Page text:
Despite Trump’s claims, U.S. market ‘dragging rest of world lower’
As he does most mornings, Donald Trump took to Twitter on Wednesday, this time to take credit for the rally in U.S. equities since the election.
U.S. President Trump said the U.S. stock market has increased by US$5.2 trillion in value since voting day on November 8, marking a 25 per cent gain. But as usual, his claims warrant a little fact checking.
“It would be really nice if the Fake News Media would report the virtually unprecedented stock market growth since the election,” Trump tweeted.
Derek Holt, head of capital markets economics at Scotiabank, provided some context, noting that while U.S. stock market capitalization is up approximately 19 per cent, global equity market capitalization has risen 33 per cent.
As for Trump’s US$5.2 trillion figure, it’s a bit high, with Holt noting that aggregate U.S. stock market capitalization is up US$4.4 trillion since the election. The world’s equity market cap is up US$21.8 trillion.
Removing the U.S. from the equation, the rest of the world’s market cap has climbed 41.6 per cent in the post-election period, or roughly US$17.2 trillion.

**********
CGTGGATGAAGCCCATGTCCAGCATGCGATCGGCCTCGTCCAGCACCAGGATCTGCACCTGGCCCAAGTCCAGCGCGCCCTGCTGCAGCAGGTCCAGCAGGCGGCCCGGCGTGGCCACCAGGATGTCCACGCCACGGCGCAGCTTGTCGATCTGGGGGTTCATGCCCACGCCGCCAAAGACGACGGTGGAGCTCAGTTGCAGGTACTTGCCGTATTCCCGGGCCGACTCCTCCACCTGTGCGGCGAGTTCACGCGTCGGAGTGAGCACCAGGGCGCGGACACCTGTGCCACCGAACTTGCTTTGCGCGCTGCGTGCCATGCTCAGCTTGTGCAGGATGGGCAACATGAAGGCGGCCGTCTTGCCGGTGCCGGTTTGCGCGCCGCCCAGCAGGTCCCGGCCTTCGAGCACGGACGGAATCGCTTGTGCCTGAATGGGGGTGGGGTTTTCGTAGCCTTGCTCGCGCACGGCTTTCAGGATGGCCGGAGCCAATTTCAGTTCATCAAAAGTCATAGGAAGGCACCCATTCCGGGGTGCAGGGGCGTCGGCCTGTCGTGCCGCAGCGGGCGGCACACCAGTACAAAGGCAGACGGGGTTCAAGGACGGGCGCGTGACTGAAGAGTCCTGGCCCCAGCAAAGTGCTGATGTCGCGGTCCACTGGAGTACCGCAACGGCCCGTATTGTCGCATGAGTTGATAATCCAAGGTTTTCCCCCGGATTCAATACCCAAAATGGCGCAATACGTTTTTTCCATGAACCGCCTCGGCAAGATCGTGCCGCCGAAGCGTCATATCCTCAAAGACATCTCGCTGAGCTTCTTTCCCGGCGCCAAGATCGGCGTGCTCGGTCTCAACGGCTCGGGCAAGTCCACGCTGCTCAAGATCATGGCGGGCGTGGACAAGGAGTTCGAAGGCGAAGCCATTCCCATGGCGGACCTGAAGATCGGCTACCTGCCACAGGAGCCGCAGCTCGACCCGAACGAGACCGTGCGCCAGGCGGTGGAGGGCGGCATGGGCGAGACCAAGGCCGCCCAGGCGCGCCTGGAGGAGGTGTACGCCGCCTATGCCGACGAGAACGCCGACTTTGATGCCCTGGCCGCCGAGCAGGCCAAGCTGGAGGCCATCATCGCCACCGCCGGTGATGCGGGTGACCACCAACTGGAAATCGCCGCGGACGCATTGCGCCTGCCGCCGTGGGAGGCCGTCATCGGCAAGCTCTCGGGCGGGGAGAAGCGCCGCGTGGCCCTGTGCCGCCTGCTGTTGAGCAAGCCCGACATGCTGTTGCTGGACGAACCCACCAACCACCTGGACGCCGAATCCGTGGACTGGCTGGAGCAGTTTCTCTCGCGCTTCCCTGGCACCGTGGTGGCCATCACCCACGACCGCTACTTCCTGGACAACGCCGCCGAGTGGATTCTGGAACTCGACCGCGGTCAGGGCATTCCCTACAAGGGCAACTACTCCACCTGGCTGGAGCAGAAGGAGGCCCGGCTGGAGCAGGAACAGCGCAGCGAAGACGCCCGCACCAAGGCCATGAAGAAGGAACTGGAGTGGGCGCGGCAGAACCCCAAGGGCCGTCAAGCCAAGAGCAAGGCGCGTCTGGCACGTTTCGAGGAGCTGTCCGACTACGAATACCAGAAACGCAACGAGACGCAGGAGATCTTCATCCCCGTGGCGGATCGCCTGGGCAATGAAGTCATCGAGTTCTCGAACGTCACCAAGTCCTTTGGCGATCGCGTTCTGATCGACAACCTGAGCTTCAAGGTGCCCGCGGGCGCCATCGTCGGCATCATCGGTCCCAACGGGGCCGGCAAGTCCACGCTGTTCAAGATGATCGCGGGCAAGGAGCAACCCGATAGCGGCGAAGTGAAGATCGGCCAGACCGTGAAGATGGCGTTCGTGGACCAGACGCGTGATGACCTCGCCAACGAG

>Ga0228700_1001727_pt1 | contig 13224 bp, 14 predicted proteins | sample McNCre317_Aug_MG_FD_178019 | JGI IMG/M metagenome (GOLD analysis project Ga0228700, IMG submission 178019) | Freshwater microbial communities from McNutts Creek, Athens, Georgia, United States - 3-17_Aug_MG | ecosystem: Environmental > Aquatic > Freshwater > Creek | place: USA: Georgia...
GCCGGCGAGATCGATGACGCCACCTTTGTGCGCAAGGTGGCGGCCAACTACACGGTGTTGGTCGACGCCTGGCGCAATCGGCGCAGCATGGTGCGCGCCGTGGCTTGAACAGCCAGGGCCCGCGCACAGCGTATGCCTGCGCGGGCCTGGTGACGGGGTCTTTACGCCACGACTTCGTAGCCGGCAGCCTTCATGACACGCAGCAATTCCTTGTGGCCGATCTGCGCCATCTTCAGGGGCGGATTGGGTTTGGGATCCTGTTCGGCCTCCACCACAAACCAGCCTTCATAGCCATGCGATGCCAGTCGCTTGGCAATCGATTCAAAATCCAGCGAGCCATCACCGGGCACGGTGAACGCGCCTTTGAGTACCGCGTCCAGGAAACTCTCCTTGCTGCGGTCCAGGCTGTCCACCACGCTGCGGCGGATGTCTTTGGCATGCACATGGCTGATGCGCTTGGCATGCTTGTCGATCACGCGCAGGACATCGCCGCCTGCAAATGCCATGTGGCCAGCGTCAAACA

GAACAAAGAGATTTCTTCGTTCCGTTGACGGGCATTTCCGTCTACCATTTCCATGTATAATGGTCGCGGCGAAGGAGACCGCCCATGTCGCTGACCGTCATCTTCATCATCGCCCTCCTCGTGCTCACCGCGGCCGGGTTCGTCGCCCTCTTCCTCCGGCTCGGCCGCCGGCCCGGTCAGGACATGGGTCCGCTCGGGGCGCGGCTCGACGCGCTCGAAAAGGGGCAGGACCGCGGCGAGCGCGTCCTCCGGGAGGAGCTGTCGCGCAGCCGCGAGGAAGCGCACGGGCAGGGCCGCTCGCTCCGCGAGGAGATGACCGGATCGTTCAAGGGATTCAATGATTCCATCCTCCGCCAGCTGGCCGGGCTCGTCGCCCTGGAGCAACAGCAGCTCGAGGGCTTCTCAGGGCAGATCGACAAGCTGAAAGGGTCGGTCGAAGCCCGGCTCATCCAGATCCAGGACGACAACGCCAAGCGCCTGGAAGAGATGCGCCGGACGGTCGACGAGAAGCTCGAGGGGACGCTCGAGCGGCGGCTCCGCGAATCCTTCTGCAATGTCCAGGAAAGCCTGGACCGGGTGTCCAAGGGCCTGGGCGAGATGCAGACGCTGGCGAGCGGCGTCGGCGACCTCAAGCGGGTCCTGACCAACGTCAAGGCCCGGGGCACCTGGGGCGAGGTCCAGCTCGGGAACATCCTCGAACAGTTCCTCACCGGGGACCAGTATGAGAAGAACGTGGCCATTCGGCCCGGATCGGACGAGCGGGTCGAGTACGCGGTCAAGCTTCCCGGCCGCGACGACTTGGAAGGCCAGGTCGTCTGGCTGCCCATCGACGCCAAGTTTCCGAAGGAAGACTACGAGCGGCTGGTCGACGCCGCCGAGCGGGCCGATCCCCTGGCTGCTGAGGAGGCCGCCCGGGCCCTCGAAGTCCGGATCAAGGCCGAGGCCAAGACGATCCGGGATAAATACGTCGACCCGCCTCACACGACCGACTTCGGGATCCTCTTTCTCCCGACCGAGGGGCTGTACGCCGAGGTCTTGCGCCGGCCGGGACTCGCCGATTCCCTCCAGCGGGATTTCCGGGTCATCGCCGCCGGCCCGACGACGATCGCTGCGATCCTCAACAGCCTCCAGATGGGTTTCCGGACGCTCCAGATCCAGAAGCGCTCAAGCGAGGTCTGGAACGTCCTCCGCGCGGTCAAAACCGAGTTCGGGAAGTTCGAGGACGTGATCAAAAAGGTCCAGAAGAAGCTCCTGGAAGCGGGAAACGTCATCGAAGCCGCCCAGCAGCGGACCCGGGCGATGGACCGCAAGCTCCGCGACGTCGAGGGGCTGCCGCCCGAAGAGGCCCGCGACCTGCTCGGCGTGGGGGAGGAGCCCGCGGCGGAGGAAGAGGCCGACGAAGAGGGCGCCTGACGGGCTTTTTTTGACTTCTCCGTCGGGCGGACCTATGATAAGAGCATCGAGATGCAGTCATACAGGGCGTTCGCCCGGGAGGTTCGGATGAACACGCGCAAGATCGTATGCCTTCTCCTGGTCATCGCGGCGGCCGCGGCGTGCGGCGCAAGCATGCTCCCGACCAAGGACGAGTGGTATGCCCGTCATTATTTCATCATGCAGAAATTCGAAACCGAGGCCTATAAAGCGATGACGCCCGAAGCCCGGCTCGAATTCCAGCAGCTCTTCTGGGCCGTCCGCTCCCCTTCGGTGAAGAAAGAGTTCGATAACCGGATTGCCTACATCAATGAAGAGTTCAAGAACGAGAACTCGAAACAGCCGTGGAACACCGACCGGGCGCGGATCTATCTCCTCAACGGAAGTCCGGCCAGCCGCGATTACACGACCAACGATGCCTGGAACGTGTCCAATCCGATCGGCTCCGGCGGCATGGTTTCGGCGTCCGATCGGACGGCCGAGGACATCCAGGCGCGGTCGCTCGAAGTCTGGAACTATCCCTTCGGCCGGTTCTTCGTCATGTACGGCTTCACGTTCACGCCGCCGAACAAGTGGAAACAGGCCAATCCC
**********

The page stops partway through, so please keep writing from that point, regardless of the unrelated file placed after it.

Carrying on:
In other words, “the U.S. market is dragging the rest of the world index lower,” Holt told clients.
Factoring in movements in the U.S. dollar since the election, the economist noted that U.S. stocks have underperformed the rest of the world by a substantial margin. That trend may gain more momentum if the Trump administration is unable to push through tax reforms that already appear to be priced into the market.
The President has promised that stock performance “will grow by leaps and bounds” if tax reforms are passed, yet U.S. equity valuations are already essentially at an all-time high based on the Shiller 10-year P/E Ratio, with only 1929 and the dot-com era being higher.
Holt laid out some scenarios whereby U.S. stock performance could have been better on a relative basis: If the Federal Reserve wasn’t the only major central bank to have made meaningful rate hikes, or if global investors were less concerned about isolationist policies from the Trump administration, along with failures in Congress and the elevation of various geopolitical risks.
“Perhaps 2018 will bring more rotation away from outperformance across other global equity markets,” Holt said. “Any way you cut it, any equity portfolio manager worth his or her salt would view relative market performances as being about myriad influences.”
U.S. President Donald Trump makes his way to board Air Force One before departing from Andrews Air Force Base, in Maryland, on Wednesday. Trump is on his way to Pennsylvania to deliver a speech on tax reform.